Lessons Learned from Studies of EFL Teacher Professional Development in Uzbekistan [CIES 2024 Presentation]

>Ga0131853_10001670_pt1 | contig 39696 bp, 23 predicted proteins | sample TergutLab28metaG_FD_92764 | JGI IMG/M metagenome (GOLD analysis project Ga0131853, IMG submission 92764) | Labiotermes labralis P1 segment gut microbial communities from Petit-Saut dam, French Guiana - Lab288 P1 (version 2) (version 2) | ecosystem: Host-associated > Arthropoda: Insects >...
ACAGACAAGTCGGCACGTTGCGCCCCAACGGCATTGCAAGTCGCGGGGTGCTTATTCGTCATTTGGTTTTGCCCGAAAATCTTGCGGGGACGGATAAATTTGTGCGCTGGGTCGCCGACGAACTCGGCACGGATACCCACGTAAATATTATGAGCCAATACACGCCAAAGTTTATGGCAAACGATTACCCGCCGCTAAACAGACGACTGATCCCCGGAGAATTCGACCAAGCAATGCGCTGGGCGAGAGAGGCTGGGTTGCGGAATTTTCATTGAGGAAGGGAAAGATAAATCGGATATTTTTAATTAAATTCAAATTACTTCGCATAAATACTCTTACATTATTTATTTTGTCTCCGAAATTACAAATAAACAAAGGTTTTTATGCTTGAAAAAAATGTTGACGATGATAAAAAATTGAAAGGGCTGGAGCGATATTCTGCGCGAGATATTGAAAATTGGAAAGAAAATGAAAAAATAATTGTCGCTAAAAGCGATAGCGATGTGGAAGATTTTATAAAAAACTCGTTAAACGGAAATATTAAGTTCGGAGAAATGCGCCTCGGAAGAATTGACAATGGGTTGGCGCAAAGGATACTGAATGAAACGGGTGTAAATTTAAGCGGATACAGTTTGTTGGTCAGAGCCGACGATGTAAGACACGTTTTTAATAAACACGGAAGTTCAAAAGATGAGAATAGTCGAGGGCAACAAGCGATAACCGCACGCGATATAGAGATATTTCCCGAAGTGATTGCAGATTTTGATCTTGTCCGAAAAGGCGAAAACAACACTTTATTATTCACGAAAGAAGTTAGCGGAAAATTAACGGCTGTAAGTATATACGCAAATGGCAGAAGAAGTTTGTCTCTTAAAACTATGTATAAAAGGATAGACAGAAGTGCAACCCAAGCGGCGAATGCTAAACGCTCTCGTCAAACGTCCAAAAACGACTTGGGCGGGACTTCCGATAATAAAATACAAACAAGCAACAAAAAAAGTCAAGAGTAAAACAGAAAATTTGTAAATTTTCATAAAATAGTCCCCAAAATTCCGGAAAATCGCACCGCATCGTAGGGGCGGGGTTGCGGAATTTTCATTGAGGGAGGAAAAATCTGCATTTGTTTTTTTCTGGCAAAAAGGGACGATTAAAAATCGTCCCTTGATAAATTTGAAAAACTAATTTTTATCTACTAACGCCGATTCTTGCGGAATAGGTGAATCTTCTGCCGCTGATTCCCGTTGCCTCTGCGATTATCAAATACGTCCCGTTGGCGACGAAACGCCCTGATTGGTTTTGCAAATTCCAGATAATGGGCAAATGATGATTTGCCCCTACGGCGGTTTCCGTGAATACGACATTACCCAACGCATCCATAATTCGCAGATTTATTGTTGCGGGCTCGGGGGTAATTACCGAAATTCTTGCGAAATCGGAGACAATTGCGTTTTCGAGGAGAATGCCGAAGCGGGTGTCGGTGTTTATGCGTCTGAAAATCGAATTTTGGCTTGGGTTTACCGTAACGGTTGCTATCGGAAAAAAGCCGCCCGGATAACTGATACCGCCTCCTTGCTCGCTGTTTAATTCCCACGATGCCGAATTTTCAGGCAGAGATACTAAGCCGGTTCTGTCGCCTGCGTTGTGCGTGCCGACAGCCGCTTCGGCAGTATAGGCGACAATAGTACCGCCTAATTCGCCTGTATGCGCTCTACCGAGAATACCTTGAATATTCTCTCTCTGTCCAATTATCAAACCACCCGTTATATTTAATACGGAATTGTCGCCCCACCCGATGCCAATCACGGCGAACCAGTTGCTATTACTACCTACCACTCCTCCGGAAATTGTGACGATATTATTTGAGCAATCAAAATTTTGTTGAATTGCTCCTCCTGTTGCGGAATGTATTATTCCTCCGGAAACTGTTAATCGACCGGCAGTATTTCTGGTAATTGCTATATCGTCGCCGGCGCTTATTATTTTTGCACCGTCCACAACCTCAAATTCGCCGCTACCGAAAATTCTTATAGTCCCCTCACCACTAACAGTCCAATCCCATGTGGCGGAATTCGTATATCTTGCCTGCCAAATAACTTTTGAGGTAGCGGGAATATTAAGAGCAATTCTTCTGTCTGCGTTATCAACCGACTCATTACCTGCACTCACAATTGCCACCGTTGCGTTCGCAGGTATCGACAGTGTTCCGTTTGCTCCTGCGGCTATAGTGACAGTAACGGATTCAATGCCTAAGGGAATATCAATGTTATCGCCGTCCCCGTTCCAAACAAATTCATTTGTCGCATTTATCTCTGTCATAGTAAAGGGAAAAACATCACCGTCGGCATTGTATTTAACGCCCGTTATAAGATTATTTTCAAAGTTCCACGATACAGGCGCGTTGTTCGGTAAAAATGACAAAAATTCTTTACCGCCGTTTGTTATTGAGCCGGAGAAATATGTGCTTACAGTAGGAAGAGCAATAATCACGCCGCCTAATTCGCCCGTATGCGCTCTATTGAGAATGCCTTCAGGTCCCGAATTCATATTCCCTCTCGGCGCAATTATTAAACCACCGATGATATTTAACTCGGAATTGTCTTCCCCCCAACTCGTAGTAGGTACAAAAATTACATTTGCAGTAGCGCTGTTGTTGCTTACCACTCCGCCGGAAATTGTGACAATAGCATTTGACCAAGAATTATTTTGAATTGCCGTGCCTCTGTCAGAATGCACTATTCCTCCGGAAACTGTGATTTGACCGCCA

This presentation summarizes the achievements, challenges, and recommendations from previous studies conducted as part of the Uzbekistan Education for Excellence Program. These studies focused on teacher professional development (TPD) and the implementation of innovative teaching practices in Uzbekistan's public schools. The Program conducted a multi-phased Status of Instruction Study (SIS) to gain insights into instructional resources and practices. The study collected feedback from teachers on resource usage, lesson planning, available resources in schools and classrooms, instructional techniques, and engagement in school based communities of practice. The findings influenced the customization and development of student textbooks, teacher's guides, and TPD approaches. The study used the Framework for Teaching (FFT) developed by The Danielson Group to guide the research and ensure consistency across subjects (ULA, Math, ICT, and EFL). SIS2, conducted online via Telegram channels shared by the Ministry of Preschool and School Education (MoPSE), employed a descriptive quantitative design considering the impact of COVID-19. In addition, the Program undertook the Teacher Support System Study (TSSS). The TSSS examined the existing teacher support system in Uzbekistan, including self-directed and school-level professional development activities. The study focused on instructional coaching, peer-to-peer support, and training. The studies used a combination of online surveys and in-person training sessions. Data from teachers, school directors, and methodologists were analyzed through descriptive quantitative and qualitative content analysis. The effectiveness of virtual training programs, the teacher support system, and the implementation of student textbooks and teacher guides were examined. Finally, the Program undertook the Teacher Guide Uptake Study (TGUS) augmenting the online SIS and TSSS surveys with classroom observations over a school year. Findings indicated a shift towards student-centered teaching approaches, but highlighted the need for lesson planning support, creative adaptation of teaching materials, and opportunities for instructional coaching and peer support. Recommendations included providing comprehensive teacher guides and online courses, improving assessment guidance, enhancing coaching processes, and utilizing existing collaboration platforms. The studies offer valuable insights into TPD and instructional practices in Uzbekistan's public schools. The presentation highlights lessons learned from combining online with classroom observation data over time.